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6:26pm

Tue August 6, 2013
Business

With An Industry In Turmoil, Why Buy A Newspaper Company?

Originally published on Tue August 6, 2013 8:20 pm

The Washington Post is now in its seventh straight year of declining revenues, says the paper's chairman, Donald Graham. Rather than continue to watch the paper struggle, Graham and Publisher Katharine Weymouth decided to look for a buyer.
Jonathan Ernst Reuters /Landov

Donald Graham, chairman of The Washington Post Co., is the son and grandson of its leaders for the past 80 years. And along with his niece, publisher Katharine Weymouth, Graham admitted in a video on The Post's website that the family simply didn't have the answers to questions about the paper's future.

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6:19pm

Tue August 6, 2013
U.S.

Border Drug Busts Putting Strain On Texas County's Budget

Originally published on Tue August 6, 2013 7:25 pm

Trains that once deposited travelers for shopping and dining in dusty Sierra Blanca, Texas, no longer stop here. Interstates further eroded the local economy as more people chose to live and shop in El Paso, 85 miles away.
G.W. Schulz The Center for Investigative Reporting

As they walk through the front door, visitors to the Hudspeth County Sheriff's Office in Sierra Blanca, Texas, get punched by the overpowering odor of marijuana.

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5:12pm

Tue August 6, 2013
Environment

Wells Are Running Dry In Parts Of Kansas

Originally published on Tue August 6, 2013 7:27 pm

Nate Pike fears that wells, like this one that supplies his ranch with water, will dry up completely after years of water pumping and irrigation in Kansas.
Frank Morris KCUR

Imagine enough water to fill a couple of Great Lakes, but spread under some of the driest parts of eight Western states. That was the High Plains Aquifer 60 years ago.

But now, Nate Pike, whose been riding the dry rolling ranch lands south of Dodge City, Kan., for most of his 80 years, can't even go fishing at his favorite spring called St. Jacob's Well.

"And that thing had a lot of water in it. It never went down, never changed," he says. "But as you can see now, I can't believe I can't see the water from up here."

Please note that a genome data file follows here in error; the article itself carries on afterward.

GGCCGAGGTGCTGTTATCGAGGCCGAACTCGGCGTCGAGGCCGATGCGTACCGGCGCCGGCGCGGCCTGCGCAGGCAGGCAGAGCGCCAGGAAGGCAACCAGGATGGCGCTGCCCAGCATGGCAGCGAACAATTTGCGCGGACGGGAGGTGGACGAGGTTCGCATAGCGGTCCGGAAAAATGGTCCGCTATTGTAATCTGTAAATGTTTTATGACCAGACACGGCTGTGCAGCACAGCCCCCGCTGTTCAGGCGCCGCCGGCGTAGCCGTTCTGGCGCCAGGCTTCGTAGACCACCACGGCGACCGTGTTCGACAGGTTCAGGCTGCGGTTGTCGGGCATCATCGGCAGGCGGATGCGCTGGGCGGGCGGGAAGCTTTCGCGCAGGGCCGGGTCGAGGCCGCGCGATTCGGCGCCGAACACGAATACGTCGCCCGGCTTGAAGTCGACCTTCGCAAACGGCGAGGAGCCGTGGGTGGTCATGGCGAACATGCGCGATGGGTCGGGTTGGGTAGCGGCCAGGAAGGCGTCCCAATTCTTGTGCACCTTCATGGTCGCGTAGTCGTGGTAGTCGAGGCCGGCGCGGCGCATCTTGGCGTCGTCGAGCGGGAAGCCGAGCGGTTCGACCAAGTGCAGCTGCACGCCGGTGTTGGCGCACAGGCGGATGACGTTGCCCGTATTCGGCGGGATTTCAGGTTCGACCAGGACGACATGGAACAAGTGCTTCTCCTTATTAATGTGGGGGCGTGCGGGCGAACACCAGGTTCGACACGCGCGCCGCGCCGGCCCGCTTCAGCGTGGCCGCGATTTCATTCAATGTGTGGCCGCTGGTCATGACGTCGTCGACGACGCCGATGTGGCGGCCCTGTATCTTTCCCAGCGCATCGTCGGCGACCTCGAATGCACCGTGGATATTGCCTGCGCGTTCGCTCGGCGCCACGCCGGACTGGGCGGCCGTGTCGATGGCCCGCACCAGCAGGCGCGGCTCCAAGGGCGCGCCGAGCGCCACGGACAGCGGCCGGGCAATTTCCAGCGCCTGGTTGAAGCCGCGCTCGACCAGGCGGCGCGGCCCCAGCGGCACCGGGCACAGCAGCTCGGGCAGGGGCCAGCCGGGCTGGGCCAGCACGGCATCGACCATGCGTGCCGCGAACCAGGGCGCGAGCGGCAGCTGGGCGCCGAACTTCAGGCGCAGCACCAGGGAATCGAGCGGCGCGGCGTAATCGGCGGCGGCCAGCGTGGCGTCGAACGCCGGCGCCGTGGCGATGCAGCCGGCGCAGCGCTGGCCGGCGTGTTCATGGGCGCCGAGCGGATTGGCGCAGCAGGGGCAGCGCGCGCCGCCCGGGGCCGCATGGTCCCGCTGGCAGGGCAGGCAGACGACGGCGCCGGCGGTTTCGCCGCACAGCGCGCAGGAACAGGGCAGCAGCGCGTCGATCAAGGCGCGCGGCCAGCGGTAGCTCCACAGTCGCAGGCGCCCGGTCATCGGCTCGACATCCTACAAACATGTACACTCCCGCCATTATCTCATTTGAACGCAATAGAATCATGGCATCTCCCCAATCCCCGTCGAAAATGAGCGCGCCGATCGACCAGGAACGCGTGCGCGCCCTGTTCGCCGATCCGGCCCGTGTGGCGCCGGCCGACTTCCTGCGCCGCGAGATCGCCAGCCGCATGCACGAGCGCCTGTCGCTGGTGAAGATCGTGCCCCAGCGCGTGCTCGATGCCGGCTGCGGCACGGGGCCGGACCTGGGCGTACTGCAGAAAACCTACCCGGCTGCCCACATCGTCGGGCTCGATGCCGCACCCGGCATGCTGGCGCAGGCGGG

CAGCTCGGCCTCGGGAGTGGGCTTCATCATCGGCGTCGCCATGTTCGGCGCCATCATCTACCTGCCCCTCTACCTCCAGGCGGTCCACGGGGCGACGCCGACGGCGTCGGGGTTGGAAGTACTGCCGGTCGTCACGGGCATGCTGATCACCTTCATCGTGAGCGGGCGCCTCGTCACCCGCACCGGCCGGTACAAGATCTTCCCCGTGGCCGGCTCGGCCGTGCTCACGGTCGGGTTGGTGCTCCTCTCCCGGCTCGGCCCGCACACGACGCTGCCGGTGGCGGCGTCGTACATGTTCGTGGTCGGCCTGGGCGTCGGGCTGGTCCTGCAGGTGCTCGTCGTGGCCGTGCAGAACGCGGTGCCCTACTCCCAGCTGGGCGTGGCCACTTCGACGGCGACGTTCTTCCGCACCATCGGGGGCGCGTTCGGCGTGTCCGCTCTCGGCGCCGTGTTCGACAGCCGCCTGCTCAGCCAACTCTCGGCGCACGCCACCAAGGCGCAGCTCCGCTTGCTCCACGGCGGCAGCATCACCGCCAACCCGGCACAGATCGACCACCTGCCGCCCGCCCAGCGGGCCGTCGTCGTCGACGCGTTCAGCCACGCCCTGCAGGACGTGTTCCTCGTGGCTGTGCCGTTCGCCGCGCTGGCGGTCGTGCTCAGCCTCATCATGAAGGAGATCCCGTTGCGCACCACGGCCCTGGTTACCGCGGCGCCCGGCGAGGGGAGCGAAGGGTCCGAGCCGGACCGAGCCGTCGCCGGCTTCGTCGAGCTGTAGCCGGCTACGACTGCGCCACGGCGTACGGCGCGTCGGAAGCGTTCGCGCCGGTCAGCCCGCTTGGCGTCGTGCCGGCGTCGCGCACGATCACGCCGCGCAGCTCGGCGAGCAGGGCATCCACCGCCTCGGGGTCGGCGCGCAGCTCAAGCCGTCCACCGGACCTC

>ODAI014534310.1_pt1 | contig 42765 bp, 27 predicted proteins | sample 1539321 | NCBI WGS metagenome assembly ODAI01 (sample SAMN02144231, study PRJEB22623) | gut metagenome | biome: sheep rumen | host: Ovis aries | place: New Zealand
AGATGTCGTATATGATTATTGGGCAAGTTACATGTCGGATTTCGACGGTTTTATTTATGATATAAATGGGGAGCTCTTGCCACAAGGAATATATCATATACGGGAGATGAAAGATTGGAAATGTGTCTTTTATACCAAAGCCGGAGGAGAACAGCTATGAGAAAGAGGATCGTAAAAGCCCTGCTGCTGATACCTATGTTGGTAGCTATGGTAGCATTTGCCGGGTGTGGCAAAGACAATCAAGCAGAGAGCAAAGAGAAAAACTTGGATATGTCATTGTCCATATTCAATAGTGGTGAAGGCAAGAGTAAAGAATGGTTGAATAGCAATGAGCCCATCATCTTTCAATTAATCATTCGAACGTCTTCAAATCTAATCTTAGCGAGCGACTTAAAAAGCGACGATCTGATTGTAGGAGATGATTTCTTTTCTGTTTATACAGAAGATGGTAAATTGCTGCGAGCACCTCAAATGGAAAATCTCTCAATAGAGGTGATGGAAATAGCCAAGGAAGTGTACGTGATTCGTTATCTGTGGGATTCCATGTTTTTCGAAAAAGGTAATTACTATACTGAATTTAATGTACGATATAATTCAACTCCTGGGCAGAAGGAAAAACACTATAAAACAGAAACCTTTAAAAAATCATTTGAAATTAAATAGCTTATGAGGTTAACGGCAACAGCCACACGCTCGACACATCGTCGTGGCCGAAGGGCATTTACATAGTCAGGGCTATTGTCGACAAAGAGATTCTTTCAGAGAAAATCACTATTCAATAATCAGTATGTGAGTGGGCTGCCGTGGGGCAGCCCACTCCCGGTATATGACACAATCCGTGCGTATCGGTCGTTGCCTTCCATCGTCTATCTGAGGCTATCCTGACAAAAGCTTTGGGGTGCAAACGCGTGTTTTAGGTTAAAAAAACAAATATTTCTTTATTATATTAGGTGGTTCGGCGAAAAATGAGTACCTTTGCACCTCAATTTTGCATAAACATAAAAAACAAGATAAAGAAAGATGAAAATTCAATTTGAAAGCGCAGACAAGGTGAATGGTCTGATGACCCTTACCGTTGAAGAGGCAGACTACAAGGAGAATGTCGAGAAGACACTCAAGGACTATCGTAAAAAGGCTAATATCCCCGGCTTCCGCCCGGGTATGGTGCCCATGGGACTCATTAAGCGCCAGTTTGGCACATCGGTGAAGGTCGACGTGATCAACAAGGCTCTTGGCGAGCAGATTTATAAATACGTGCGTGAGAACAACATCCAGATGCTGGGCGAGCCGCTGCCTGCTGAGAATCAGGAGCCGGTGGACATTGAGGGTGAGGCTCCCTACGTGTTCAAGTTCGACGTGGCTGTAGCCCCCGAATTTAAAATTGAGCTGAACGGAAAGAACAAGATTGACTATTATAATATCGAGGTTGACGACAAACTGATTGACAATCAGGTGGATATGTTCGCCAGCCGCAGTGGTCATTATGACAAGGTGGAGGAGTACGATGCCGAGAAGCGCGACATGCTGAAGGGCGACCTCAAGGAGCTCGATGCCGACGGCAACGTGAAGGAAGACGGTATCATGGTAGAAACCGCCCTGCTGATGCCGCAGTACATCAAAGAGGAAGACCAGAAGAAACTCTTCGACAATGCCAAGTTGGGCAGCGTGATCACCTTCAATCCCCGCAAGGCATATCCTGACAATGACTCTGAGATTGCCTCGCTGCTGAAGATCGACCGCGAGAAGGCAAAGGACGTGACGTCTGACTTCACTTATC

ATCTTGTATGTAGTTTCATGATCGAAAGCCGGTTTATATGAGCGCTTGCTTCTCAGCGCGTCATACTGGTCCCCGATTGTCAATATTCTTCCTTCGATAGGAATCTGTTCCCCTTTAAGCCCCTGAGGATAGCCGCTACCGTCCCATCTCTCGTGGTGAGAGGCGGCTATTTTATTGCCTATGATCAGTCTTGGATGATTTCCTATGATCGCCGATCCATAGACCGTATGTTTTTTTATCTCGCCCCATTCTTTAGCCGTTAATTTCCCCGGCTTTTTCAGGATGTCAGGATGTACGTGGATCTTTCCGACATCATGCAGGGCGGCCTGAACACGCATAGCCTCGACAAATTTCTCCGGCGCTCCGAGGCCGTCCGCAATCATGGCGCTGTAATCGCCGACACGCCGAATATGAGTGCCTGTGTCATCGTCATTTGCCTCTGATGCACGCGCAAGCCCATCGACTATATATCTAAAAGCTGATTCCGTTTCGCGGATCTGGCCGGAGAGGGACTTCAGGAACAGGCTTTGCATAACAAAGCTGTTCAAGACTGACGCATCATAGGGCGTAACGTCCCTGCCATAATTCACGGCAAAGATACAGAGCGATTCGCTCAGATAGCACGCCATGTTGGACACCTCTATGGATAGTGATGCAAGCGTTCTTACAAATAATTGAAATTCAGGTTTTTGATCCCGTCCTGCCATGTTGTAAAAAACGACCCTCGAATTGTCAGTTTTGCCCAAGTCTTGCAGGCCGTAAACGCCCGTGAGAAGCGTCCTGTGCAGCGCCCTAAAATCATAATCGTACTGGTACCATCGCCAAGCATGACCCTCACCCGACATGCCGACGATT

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5:12pm

Tue August 6, 2013
Environment

Earth Scientists Pin Climate Change Squarely On 'Humanity'

Originally published on Tue August 6, 2013 8:12 pm

Pedersen Glacier, 1917
Louis H. Pedersen climate.gov/National Snow and Ice Data Center

The weather is one of those topics that is fairly easy for people to agree on. Climate, however, is something else.

Most of the scientists who study the Earth say our climate is changing and humans are part of what's making that happen. But to a lot of nonscientists it's still murky. This week, two of the nation's most venerable scientific institutions tried to explain it better.

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5:12pm

Tue August 6, 2013
Pop Culture

Fear Of Clowns: Yes, It's Real

Originally published on Fri August 9, 2013 12:53 am

Tim Curry as Pennywise in a 1990 TV adaptation of Stephen King's It. Come on, tell us you aren't just a little creeped out.
The Kobal Collection

Warning: The following story may be upsetting to some people.

That's because it's about clowns.

Yes, clowns. Painted white faces, red lips, receding hairlines with tufts of wild hair, and — of course — the red foam nose. Fun for all ages, yet plenty of people are downright scared of them. There's even a word for it: coulrophobia, though that's not an official diagnosis.

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4:33pm

Tue August 6, 2013
It's All Politics

Cory Booker: Supermayor Or Self-Promoter?